One of the best ways to accomplish this is to tell your story out loud, to another person, allowing them to interrupt you as you go.
Feel free to keep your manuscript in front of you to remind you of the turn of events. Tell the story simply, the same way you might tell an anecdote about something amusing that happened to you that day. But don’t feel as though you have to stick to simply the events. Tell your listener about your characters, too–who they are, what their desires or fears are, what their backstory is, etc. Whatever it takes for them to understand the story.
Let them ask you questions along the way. Things like, “Why would that character want to do that?” Or, “Why wouldn’t they just do __ at that point?” Or even make observations: “Come on! No way would that happen!”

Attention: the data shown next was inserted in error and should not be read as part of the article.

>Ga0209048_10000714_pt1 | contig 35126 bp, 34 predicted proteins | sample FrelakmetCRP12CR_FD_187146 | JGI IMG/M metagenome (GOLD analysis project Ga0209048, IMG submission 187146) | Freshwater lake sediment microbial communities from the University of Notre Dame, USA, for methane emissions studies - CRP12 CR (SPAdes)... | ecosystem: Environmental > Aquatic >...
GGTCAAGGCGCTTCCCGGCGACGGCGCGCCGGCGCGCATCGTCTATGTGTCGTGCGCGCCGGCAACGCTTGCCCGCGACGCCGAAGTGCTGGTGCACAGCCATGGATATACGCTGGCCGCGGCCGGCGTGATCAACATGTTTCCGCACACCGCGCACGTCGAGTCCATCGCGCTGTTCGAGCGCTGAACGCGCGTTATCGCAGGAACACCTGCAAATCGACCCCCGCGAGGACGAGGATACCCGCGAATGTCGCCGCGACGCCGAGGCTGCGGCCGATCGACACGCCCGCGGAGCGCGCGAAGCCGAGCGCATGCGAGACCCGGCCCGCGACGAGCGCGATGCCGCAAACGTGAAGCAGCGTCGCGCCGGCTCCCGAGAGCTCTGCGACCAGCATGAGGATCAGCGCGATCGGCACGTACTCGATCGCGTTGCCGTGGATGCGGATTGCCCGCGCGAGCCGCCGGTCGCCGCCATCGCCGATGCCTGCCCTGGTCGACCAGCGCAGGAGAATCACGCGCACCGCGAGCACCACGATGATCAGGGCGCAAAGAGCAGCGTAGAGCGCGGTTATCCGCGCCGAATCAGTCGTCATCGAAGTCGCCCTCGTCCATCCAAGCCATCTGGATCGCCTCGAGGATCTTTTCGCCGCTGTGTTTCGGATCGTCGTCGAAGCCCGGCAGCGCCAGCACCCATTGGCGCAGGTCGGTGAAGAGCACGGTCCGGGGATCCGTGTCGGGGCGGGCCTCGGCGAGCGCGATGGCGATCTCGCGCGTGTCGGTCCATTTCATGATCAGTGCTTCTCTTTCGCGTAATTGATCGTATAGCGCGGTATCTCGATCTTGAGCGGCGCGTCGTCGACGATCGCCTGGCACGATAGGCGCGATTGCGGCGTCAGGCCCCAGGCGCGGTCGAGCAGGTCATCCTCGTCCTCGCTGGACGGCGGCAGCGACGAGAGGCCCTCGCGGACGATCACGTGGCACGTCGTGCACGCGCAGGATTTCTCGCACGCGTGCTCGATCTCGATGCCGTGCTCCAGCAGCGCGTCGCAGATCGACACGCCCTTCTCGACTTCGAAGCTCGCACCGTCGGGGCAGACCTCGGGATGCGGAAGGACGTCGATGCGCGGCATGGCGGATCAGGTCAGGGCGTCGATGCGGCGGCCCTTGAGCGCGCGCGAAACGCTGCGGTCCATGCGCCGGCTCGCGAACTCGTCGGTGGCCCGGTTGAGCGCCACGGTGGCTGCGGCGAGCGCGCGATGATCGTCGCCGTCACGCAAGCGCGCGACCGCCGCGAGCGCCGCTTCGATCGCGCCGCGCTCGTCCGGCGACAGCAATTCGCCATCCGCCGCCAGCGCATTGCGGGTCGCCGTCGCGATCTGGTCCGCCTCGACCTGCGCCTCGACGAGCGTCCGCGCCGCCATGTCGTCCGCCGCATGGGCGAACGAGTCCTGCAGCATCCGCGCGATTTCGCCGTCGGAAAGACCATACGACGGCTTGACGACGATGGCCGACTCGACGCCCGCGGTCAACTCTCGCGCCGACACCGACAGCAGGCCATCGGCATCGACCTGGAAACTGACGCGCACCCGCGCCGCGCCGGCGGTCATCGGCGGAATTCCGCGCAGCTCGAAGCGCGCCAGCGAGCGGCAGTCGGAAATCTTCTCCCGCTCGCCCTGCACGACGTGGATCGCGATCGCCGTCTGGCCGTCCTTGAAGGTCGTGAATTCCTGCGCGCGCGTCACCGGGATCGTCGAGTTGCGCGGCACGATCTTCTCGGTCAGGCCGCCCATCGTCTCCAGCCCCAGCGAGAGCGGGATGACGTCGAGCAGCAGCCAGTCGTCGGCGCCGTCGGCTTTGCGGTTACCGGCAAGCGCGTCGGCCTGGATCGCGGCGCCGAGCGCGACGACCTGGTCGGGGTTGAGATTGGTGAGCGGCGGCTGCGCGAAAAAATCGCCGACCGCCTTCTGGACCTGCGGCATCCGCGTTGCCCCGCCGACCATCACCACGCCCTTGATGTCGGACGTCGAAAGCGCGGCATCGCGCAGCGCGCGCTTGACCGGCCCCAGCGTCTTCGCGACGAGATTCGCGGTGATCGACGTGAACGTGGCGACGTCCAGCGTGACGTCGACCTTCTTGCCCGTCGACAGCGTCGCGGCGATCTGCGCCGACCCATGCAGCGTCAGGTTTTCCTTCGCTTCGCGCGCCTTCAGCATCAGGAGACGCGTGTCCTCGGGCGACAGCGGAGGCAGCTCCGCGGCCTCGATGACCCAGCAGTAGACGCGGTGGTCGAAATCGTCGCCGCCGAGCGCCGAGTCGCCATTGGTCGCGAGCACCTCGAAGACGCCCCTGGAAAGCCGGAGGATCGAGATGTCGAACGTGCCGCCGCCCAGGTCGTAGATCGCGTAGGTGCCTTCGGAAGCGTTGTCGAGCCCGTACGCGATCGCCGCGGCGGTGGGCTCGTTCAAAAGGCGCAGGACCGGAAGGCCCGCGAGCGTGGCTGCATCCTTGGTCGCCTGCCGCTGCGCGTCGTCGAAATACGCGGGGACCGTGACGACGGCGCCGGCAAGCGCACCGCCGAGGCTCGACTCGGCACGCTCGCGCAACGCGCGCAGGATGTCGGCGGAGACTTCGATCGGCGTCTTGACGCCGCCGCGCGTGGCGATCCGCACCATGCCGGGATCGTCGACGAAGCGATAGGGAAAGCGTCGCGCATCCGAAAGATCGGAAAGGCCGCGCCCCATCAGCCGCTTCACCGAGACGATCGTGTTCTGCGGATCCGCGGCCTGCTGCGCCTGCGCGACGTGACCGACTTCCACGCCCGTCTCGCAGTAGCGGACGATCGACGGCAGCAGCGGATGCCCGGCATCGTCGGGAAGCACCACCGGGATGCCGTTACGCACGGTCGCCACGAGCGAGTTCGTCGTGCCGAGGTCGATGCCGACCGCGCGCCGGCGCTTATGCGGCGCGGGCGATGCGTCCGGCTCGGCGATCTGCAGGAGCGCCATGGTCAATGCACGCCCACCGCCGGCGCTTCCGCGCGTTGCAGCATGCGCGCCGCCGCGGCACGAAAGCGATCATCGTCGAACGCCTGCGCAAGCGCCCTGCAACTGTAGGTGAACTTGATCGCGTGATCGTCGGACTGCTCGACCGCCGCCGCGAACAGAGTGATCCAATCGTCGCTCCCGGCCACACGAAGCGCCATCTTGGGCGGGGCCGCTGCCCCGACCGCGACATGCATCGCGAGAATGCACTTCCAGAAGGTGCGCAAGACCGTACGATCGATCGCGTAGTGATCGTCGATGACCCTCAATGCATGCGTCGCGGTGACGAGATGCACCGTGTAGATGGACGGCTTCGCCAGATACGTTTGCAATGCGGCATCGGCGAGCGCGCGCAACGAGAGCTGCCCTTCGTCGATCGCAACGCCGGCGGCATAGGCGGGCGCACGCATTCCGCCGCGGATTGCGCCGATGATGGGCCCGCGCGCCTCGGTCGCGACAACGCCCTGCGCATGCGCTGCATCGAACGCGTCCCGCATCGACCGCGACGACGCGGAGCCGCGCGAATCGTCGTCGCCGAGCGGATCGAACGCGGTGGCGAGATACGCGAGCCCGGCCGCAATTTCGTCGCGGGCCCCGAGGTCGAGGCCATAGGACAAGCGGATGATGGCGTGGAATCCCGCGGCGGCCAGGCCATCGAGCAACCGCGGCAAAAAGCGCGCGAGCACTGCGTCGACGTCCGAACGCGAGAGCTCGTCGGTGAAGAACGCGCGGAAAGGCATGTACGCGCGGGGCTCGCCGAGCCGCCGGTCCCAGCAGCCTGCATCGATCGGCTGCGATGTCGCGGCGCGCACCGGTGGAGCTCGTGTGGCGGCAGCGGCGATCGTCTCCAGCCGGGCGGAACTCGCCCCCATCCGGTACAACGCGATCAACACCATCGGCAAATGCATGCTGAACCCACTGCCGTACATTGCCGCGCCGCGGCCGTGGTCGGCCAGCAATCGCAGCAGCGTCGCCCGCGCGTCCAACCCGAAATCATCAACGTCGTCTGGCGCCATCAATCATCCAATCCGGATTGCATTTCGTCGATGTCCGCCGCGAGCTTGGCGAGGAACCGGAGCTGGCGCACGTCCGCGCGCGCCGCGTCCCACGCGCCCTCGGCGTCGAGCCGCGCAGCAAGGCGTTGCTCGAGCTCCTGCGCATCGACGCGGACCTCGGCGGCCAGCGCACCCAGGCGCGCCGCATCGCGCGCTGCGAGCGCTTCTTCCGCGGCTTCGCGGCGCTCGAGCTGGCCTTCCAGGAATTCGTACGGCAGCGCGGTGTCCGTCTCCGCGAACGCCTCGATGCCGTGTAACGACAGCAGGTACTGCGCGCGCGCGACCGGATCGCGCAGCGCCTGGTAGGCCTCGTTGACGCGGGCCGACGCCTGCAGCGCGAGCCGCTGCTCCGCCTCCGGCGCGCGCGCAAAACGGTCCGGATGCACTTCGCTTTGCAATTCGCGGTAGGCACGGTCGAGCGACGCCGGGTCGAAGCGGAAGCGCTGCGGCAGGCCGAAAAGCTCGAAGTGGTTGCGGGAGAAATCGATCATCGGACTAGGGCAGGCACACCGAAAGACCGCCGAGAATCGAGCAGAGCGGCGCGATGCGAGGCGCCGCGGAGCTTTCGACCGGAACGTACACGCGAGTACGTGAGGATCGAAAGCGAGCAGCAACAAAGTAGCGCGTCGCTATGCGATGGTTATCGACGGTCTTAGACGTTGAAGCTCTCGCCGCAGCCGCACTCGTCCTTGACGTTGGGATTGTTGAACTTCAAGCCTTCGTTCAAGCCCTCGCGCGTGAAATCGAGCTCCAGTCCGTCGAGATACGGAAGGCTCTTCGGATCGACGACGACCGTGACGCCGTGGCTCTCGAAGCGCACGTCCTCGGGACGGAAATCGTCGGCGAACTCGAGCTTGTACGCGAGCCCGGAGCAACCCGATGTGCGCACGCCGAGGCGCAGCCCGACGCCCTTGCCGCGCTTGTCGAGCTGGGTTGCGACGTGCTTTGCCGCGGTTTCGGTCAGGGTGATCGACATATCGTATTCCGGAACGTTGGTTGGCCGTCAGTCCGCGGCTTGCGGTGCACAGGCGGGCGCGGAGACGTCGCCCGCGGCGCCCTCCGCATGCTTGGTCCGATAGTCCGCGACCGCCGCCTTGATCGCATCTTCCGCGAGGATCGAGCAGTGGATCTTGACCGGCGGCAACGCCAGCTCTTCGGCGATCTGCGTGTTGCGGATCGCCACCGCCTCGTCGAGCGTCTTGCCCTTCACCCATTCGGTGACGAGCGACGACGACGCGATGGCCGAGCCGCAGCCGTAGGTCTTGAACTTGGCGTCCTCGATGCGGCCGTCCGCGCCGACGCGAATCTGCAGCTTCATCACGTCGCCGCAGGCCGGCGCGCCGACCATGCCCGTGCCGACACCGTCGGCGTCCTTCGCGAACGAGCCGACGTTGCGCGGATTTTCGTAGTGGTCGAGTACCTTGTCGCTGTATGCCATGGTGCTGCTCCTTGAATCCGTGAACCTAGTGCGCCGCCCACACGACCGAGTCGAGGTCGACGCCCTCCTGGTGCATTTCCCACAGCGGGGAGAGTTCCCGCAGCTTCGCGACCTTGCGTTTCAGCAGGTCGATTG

Don’t take it personally. Bounce other ideas off of them: “Okay, so if you don’t buy that, what about…?”
It’s a much smaller job for your bouncee (you’re not asking them to read a manuscript), and it can be really fun. And of course, the best part is that you wind up with a sturdy framework where you can then begin hang all your beautiful turns of phrase!
Just a note to let readers of the blog know I’ve been listing my independent releases at Etsy. They’re all signed–just let me know in the note to seller who you’d like the book to be made out to.
So far, I’ve got six books listed, including HOW BIG IS A HEART?, which makes a lovely shower gift for a soon-to-be older sibling. (What is it about spring that just always feels like baby shower season?)
You can find the Etsy store here. Are you interested in obtaining a signed edition that isn’t yet available? Feel free to send suggestions to hollyschindlerbooks (at) gmail (dot) com.